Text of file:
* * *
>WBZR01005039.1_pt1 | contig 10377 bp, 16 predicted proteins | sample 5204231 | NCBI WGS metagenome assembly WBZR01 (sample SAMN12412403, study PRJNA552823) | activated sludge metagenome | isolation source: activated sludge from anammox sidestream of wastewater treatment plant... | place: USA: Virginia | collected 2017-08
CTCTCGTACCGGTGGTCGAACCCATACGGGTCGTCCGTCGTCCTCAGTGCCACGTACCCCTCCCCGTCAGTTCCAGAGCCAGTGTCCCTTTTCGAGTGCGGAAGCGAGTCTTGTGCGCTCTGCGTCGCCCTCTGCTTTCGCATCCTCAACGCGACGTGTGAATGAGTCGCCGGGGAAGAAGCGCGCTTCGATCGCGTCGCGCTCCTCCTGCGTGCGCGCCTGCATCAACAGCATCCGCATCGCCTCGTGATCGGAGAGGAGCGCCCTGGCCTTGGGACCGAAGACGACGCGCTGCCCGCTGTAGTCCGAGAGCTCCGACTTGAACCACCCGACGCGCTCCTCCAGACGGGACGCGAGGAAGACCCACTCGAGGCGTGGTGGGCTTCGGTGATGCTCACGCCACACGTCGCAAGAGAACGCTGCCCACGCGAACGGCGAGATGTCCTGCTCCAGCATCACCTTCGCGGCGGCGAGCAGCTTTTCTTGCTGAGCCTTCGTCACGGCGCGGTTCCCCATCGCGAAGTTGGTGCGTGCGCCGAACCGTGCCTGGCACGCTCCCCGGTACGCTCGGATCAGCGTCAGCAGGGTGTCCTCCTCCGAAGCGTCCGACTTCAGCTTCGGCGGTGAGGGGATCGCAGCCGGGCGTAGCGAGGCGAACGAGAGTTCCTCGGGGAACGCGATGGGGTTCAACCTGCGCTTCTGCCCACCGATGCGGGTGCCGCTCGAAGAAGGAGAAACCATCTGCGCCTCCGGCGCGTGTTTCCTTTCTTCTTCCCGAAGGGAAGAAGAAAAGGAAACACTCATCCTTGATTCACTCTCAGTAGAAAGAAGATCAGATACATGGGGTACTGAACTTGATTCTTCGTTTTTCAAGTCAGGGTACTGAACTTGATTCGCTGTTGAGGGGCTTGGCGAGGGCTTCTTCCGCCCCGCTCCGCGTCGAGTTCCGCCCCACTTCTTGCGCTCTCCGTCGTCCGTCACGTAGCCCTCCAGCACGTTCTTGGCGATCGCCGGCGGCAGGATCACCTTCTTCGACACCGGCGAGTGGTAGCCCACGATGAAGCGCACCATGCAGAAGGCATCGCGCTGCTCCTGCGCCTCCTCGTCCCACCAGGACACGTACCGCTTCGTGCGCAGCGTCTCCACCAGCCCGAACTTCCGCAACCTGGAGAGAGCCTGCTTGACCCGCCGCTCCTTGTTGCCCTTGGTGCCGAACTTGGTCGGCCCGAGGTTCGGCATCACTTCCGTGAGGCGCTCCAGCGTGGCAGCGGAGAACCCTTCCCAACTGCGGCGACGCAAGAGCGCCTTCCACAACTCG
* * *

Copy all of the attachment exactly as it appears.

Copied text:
>WBZR01005039.1_pt1 | contig 10377 bp, 16 predicted proteins | sample 5204231 | NCBI WGS metagenome assembly WBZR01 (sample SAMN12412403, study PRJNA552823) | activated sludge metagenome | isolation source: activated sludge from anammox sidestream of wastewater treatment plant... | place: USA: Virginia | collected 2017-08
CTCTCGTACCGGTGGTCGAACCCATACGGGTCGTCCGTCGTCCTCAGTGCCACGTACCCCTCCCCGTCAGTTCCAGAGCCAGTGTCCCTTTTCGAGTGCGGAAGCGAGTCTTGTGCGCTCTGCGTCGCCCTCTGCTTTCGCATCCTCAACGCGACGTGTGAATGAGTCGCCGGGGAAGAAGCGCGCTTCGATCGCGTCGCGCTCCTCCTGCGTGCGCGCCTGCATCAACAGCATCCGCATCGCCTCGTGATCGGAGAGGAGCGCCCTGGCCTTGGGACCGAAGACGACGCGCTGCCCGCTGTAGTCCGAGAGCTCCGACTTGAACCACCCGACGCGCTCCTCCAGACGGGACGCGAGGAAGACCCACTCGAGGCGTGGTGGGCTTCGGTGATGCTCACGCCACACGTCGCAAGAGAACGCTGCCCACGCGAACGGCGAGATGTCCTGCTCCAGCATCACCTTCGCGGCGGCGAGCAGCTTTTCTTGCTGAGCCTTCGTCACGGCGCGGTTCCCCATCGCGAAGTTGGTGCGTGCGCCGAACCGTGCCTGGCACGCTCCCCGGTACGCTCGGATCAGCGTCAGCAGGGTGTCCTCCTCCGAAGCGTCCGACTTCAGCTTCGGCGGTGAGGGGATCGCAGCCGGGCGTAGCGAGGCGAACGAGAGTTCCTCGGGGAACGCGATGGGGTTCAACCTGCGCTTCTGCCCACCGATGCGGGTGCCGCTCGAAGAAGGAGAAACCATCTGCGCCTCCGGCGCGTGTTTCCTTTCTTCTTCCCGAAGGGAAGAAGAAAAGGAAACACTCATCCTTGATTCACTCTCAGTAGAAAGAAGATCAGATACATGGGGTACTGAACTTGATTCTTCGTTTTTCAAGTCAGGGTACTGAACTTGATTCGCTGTTGAGGGGCTTGGCGAGGGCTTCTTCCGCCCCGCTCCGCGTCGAGTTCCGCCCCACTTCTTGCGCTCTCCGTCGTCCGTCACGTAGCCCTCCAGCACGTTCTTGGCGATCGCCGGCGGCAGGATCACCTTCTTCGACACCGGCGAGTGGTAGCCCACGATGAAGCGCACCATGCAGAAGGCATCGCGCTGCTCCTGCGCCTCCTCGTCCCACCAGGACACGTACCGCTTCGTGCGCAGCGTCTCCACCAGCCCGAACTTCCGCAACCTGGAGAGAGCCTGCTTGACCCGCCGCTCCTTGTTGCCCTTGGTGCCGAACTTGGTCGGCCCGAGGTTCGGCATCACTTCCGTGAGGCGCTCCAGCGTGGCAGCGGAGAACCCTTCCCAACTGCGGCGACGCAAGAGCGCCTTCCACAACTCG